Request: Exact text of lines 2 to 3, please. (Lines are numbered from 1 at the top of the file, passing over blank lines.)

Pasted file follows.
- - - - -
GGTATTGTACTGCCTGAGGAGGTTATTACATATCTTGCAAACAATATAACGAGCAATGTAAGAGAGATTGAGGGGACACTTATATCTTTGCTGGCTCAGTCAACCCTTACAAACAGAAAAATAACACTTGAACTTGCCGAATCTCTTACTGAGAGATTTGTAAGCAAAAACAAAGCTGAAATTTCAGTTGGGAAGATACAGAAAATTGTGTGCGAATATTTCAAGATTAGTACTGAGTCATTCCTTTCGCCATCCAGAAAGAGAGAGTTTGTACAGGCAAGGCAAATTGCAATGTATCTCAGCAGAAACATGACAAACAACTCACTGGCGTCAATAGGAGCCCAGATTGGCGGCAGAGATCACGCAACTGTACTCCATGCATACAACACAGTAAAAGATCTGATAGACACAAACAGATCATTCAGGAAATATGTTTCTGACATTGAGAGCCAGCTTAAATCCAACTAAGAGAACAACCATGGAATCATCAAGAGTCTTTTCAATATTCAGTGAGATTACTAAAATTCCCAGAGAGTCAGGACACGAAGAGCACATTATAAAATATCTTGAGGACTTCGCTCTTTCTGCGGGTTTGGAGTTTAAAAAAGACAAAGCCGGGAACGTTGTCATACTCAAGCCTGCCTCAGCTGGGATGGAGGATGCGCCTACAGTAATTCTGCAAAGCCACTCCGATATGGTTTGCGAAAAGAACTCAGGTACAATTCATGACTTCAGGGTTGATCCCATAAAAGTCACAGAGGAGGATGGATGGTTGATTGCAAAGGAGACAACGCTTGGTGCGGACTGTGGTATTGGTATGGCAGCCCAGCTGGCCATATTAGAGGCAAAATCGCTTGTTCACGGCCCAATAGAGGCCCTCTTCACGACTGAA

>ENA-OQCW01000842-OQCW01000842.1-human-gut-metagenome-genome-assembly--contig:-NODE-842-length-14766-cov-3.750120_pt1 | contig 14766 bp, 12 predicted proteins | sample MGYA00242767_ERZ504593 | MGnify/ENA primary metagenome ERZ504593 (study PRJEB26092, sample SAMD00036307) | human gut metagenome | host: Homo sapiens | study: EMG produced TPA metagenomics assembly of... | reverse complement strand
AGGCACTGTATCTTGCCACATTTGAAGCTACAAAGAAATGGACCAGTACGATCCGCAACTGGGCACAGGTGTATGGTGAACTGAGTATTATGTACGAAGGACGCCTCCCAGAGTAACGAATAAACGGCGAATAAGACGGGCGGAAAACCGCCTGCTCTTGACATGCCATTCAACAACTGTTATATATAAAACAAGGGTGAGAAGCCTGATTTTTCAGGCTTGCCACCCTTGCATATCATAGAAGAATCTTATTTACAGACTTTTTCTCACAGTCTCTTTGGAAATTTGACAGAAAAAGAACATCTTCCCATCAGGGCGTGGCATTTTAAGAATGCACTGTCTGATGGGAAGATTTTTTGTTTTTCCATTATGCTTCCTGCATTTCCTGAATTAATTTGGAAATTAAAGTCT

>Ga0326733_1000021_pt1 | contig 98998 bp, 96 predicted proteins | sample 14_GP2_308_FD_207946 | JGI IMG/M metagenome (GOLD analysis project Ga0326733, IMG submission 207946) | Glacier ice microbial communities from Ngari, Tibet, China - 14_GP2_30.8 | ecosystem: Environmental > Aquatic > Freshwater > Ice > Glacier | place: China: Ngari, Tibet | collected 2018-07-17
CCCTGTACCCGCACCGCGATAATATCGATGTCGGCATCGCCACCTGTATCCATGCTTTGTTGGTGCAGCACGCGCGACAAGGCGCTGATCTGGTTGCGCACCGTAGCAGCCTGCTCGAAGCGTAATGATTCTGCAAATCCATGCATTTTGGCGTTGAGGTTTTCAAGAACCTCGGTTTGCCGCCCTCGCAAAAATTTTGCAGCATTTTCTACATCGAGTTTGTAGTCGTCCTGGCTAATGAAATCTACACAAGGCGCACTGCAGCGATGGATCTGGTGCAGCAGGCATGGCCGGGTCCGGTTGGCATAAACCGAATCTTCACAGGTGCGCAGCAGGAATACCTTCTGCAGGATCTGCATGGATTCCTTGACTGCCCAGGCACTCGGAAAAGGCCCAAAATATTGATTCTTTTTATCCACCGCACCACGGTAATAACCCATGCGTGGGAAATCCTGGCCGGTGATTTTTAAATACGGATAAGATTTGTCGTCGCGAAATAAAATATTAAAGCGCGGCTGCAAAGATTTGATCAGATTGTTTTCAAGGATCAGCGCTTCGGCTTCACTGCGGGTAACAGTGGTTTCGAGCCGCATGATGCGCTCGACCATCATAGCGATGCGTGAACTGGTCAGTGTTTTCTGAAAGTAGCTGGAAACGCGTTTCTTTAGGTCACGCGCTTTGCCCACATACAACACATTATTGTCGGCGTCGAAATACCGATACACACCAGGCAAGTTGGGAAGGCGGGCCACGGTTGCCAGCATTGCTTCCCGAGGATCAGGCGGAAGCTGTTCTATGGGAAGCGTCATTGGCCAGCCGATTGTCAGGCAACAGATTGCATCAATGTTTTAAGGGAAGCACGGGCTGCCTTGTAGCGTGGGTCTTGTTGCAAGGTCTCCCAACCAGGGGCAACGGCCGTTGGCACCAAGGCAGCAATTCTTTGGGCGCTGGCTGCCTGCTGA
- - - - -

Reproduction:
>ENA-OQCW01000842-OQCW01000842.1-human-gut-metagenome-genome-assembly--contig:-NODE-842-length-14766-cov-3.750120_pt1 | contig 14766 bp, 12 predicted proteins | sample MGYA00242767_ERZ504593 | MGnify/ENA primary metagenome ERZ504593 (study PRJEB26092, sample SAMD00036307) | human gut metagenome | host: Homo sapiens | study: EMG produced TPA metagenomics assembly of... | reverse complement strand
AGGCACTGTATCTTGCCACATTTGAAGCTACAAAGAAATGGACCAGTACGATCCGCAACTGGGCACAGGTGTATGGTGAACTGAGTATTATGTACGAAGGACGCCTCCCAGAGTAACGAATAAACGGCGAATAAGACGGGCGGAAAACCGCCTGCTCTTGACATGCCATTCAACAACTGTTATATATAAAACAAGGGTGAGAAGCCTGATTTTTCAGGCTTGCCACCCTTGCATATCATAGAAGAATCTTATTTACAGACTTTTTCTCACAGTCTCTTTGGAAATTTGACAGAAAAAGAACATCTTCCCATCAGGGCGTGGCATTTTAAGAATGCACTGTCTGATGGGAAGATTTTTTGTTTTTCCATTATGCTTCCTGCATTTCCTGAATTAATTTGGAAATTAAAGTCT